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Spokane, Washington  Est. May 19, 1883
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Sports >  Outdoors

Off the Grid: The marriage constitutionalist

By Ammi Midstokke For The Spokesman-Review

On this morning, the lake is a trembling sheet of glass. The cool of the night crowds into the trees in the bays, herded there by the rising sun. Small stones on the beach cast long shadows in the early light.

The water lies on the pebbles like a translucent blanket or perhaps a magic spell that covers the sloping earth. The waves, still yawning at the breeze, touch the shore with tendrils of wetness.

My husband is still asleep in the tent. The dogs are wandering here and there in the woods, nibbling scraps of wood and dirt, smelling this or that with a sniff and snort. One wouldn’t know it, but this is marriage therapy.

From time to time, my husband will make some sort of request of me as if having a relationship meant we have to actually relate to each other. I don’t know where he gets the idea that he can just willy-nilly change his mind or change the rules or change my plans. Worst of all is when he tries to change my mind.

It’s like watching a tugboat try to move an island.

And that island may be an erupting volcano.

This time, it came in some banal request about a fundamental need he had. It might have been food or shelter or another human right like access to health care. Probably it was for me to get home earlier or hold hands. As if presence and affection are tenants of marriage. Where does he even get this stuff?

It is a good thing we wrote down our marriage vows. We’re a unique couple and so we needed rather specific unique words. I promised to never put barbecue sauce on a good steak, for example. He promised to kill the flies at night. This is often disputed as we all know there are more than flies to be killed after hours in my house.

When things are not going my way, or I’m challenged, or terrified (of vulnerability mostly), or angry, or hurt, my general response is to run into the mountains.

Runners and wanderers usually have reasons they do these things and rarely is it because they actually like running. I run … to go away. The professionals call that “avoidant attachment style,” but what do they know anyway?

Somewhere in between the lines of my husband’s request to have basic needs acknowledged, I decided there was some confusion about the interpretations of our wedding vows. Clearly, this would need to be clarified immediately. Preferably before I had a chance to go for a run.

Our vows are written in the first pages of a 400-page, leather-bound monolith of a book. On the front cover, the word Dunstokke, a combination of our names, is pressed in gold lettering. The promises are followed with various happenings of the family we have created: Somebody won Uno. The frogs started chirping on April 1. We watched a comet together.

It is the penned history of the minutiae that make up a life, mostly the things we forget but brought us great joy or great sorrow.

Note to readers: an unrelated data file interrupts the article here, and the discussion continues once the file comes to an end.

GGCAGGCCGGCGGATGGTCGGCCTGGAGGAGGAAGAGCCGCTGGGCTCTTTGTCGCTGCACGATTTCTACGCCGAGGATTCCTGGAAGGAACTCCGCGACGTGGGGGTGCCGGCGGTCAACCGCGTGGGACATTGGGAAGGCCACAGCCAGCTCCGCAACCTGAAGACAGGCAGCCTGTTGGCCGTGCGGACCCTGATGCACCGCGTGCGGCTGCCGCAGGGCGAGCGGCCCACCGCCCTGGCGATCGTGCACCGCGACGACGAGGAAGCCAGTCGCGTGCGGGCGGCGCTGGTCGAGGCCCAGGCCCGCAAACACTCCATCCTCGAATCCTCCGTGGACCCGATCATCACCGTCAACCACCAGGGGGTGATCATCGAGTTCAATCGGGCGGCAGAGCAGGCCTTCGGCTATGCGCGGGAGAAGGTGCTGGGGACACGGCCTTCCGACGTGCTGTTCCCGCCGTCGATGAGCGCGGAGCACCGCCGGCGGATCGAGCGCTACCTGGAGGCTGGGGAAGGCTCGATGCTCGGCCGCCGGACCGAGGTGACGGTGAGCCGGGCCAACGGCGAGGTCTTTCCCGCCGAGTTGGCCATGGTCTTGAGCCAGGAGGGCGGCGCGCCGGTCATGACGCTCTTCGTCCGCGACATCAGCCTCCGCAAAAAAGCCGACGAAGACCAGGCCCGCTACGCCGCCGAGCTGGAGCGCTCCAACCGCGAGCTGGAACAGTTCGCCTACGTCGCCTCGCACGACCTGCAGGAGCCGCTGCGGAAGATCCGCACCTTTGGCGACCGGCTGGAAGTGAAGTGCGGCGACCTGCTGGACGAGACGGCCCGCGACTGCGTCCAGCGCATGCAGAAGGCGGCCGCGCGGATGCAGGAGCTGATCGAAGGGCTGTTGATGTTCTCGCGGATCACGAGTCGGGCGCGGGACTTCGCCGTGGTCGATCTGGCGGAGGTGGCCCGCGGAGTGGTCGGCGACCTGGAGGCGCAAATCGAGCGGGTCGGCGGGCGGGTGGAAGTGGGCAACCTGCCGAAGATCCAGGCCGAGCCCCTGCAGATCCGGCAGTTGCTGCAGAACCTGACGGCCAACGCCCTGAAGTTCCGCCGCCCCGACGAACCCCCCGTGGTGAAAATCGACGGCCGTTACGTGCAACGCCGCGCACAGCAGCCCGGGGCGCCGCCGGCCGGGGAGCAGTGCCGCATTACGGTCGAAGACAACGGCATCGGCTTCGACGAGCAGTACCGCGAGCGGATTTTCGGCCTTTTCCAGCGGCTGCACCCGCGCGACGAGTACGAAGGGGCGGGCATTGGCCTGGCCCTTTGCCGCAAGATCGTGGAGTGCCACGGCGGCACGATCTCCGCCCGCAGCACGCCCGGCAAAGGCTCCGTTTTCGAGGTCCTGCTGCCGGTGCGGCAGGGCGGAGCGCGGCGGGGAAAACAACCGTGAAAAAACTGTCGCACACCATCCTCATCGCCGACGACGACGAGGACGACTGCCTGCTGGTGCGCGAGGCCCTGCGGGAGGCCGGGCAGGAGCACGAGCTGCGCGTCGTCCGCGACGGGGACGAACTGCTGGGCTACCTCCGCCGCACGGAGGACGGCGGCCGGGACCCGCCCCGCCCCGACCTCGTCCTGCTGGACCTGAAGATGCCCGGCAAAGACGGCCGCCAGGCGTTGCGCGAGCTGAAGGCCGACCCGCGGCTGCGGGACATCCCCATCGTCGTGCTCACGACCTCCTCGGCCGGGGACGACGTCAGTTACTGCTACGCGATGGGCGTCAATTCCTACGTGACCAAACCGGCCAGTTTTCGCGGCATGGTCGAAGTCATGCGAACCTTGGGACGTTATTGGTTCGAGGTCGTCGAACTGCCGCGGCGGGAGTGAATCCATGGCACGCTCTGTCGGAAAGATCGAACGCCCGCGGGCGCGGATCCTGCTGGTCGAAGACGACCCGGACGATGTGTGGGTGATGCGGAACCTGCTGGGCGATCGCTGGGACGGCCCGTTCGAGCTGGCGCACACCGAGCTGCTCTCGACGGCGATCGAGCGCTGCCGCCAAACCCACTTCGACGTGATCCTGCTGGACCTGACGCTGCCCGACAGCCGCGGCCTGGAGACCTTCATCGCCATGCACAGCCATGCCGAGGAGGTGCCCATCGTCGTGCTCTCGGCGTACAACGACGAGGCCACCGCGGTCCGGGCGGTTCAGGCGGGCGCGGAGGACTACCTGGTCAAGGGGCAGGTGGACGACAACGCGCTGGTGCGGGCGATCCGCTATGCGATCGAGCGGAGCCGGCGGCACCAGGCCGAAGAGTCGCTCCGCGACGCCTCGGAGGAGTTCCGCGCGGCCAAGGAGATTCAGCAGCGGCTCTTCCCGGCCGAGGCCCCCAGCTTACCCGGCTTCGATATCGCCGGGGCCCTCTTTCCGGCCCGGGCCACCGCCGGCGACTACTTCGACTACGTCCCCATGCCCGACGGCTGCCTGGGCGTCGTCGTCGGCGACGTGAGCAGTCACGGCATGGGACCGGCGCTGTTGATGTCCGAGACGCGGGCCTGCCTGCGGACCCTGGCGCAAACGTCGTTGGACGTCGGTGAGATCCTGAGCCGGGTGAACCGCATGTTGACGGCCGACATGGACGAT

A cat’s death is recorded. A funny observation made by a teenager. And of course, the vows we made to each other and our children.

They are the constitution upon which this union was formed. They are the intentions of our promises to uphold and preserve the integrity of the idea, to grow it, mold it with time and progress.

This time, I read through the lines to find useful text for my defense or give some precedent. I am sure I said, “And I can run away to the mountains and you will make dinner,” or something about the minimum temperature allowed in the bedroom. If a right was not explicitly expressed in those lines, then good luck trying to pass an amendment to acknowledge some previously assumed freedom. We’re a two-party house with a split like the Senate.

What I found was this:

“I will always choose connection over isolation.”

Drat. It’s almost like I knew that someday I would need some guidance that superseded all my iterations of escapism.

So I took my husband to the mountains with me. If you ever want to bridge a gap formed in disagreement or disappointment, sitting in a canoe together for several hours while you paddle to a remote beach is an effective means. Worst-case scenario, you fight about how to paddle properly rather than whatever-the-hell-else you thought you were upset about.

Togetherness is the seed from which connection seems to grow. And there is something about the space nature offers that invites consistency and trust. Things there move so slow, one is inclined to match the pace, to listen. Maybe to the waves. Maybe to each other.

I think he slept late to allow me the entire pot of coffee and two hours to write in the morning sun. By the time he emerged, bleary eyed and caffeine-deprived, I’d had just enough solitude to regain my senses and not stare him down with dagger eyes. Sunrises, sea breezes and the smell of cedars tend to do that for me - soften the praying mantis stare.

Someone once told me that the disagreement cannot be found in the content – not in the lines or the syntax. That what matters is our heart, our ability to honor the heart of the other. Sometimes that is nature, the tree, the bug. Sometimes it is the wide-open space that rests in the divide between us.

Rumi wrote about that … the field between right and wrong where we ought to meet. Or in our case, the mountains.

Ammi Midstokke can be contacted at

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